Talking in 1930 he said "But today we have involved ourselves in a colossal muddle, having blundered in the control of a delicate machine, the working of which we do not understand." Whether you believe in austerity or stimulus, the delicate machine may already be beyond repair, whatever path is taken. Who's to blame? Is that important? If we can see who is to blame then we might get the delicate machine back on track. Well it's the world of derivatives, today still a 600Trillion dollar market. Dimon's not a banker but a punter.

 

BTW the idea that we can understand the delicate machine, let alone fix it, may be beyond us. Keynes in that single quote sums up our problem. If you want to read him in context see:

 

http://econ161.berkeley.edu/TCEH/Slouch_Crash14.html

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I have a good friend who has lived in Switzerland for nearly a decade. She is well versed on this topic.

Her summary is - Europe is doomed financially and politically. The social upheavals will be immense.

 

By way of example, Hollande will soon have complete control of France. He will resist all German propositions good and bad. Economics is not his strong point. Spain cannot get it together at all. There has been amazing amount of diplomacy behind the scenes to do the right thing by Spain but they constantly reply with half baked solutions and miss the target of their efforts. Greece is lost. Switzerland and UK will survive because it is not in the EMU but still be hurt badly. Germany will carry the can and they are getting very angry. Europe is not the place to be and there are a heap of people looking for safe places to live, hence why she is setting herself up a base in AU.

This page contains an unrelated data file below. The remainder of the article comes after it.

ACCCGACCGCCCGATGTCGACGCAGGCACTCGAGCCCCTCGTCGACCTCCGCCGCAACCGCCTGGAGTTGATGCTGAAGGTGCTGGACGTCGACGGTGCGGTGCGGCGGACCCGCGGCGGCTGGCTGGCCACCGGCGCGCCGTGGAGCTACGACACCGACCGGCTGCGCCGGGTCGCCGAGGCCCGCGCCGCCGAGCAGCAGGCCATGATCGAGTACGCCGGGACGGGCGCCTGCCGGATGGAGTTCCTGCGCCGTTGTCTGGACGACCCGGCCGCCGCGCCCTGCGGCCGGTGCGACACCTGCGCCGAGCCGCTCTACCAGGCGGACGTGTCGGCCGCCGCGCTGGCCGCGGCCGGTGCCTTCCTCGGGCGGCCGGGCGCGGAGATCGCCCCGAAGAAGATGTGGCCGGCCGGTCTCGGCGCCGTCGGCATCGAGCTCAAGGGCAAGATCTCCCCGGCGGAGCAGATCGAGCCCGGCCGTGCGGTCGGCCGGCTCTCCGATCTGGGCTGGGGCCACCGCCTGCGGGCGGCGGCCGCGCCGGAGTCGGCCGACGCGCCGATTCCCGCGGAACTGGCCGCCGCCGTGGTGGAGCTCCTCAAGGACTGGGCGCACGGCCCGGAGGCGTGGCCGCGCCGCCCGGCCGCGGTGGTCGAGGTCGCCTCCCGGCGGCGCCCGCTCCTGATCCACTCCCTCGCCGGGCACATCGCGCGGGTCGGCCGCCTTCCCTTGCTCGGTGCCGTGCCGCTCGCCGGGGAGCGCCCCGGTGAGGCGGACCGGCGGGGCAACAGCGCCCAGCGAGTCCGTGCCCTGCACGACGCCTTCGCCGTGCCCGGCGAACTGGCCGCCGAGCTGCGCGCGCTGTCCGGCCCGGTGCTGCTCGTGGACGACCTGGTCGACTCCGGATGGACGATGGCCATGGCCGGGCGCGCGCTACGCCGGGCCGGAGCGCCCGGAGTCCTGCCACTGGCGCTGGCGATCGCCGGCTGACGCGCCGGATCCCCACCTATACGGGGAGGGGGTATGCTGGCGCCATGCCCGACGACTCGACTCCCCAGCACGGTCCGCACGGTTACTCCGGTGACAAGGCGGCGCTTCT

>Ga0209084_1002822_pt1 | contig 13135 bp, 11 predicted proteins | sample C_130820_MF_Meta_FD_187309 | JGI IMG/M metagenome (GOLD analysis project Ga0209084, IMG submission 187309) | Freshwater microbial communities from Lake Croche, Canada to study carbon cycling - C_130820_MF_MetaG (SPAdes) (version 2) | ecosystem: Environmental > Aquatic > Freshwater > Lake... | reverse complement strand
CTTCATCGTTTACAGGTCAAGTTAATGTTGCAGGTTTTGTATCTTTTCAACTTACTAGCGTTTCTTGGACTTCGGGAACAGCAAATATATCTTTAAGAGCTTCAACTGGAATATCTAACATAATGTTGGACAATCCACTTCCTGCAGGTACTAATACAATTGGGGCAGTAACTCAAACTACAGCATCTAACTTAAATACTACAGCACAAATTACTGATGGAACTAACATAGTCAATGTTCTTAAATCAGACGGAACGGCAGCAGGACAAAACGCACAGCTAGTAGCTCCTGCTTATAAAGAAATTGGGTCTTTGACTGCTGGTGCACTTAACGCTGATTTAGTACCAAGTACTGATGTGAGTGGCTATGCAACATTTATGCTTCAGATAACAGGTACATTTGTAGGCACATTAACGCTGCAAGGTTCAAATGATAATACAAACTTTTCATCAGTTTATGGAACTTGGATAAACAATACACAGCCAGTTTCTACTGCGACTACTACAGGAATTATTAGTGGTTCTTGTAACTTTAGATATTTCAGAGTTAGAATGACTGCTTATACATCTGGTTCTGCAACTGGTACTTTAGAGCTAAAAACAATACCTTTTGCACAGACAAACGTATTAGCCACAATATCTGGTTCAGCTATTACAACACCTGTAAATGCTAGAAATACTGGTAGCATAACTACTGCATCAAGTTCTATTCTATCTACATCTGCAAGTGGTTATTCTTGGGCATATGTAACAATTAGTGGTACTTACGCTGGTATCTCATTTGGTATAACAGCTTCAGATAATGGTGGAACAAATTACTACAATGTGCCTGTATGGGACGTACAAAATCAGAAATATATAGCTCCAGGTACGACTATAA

Interestingly, a heap of people now investing in South America and Rwanda. I was amazed to hear this but apparently Rwanda is the new Singapore, the gateway to Africa.It took some convincing but it appears to be a place many are investing. The government has invested heavily in telecommunications so internet is everywhere and they are working hard to entice investment.

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The Germans strategy must include a plan for an exit from the Euro. A return to DM.

Like Rogoff says in a debt crisis you can ignore what the polies say and look only at what their interests/drivers are. Sure, the DM would soar, their loans to Euro countries would look sick. However, they have been in the process of shifting those bonds back to the owning country. The German bonds are in demand, as if the Germans exit the Euro, then I as a PIIGF member would want Bunds (possibly make 50% on my money. In a crunch), this is what they may do.

 

The real issue for the DM would be that Germany would stop enjoying a depreciated currency. You could look at them currently as as a sort of currency manipulator and that is why they want to keep the Euro. Lijfe is sweet in Germany, low unemployment, cheap money, growth.

 

http://www.bloomberg.com/news/2012-06-10/f...-be-better.html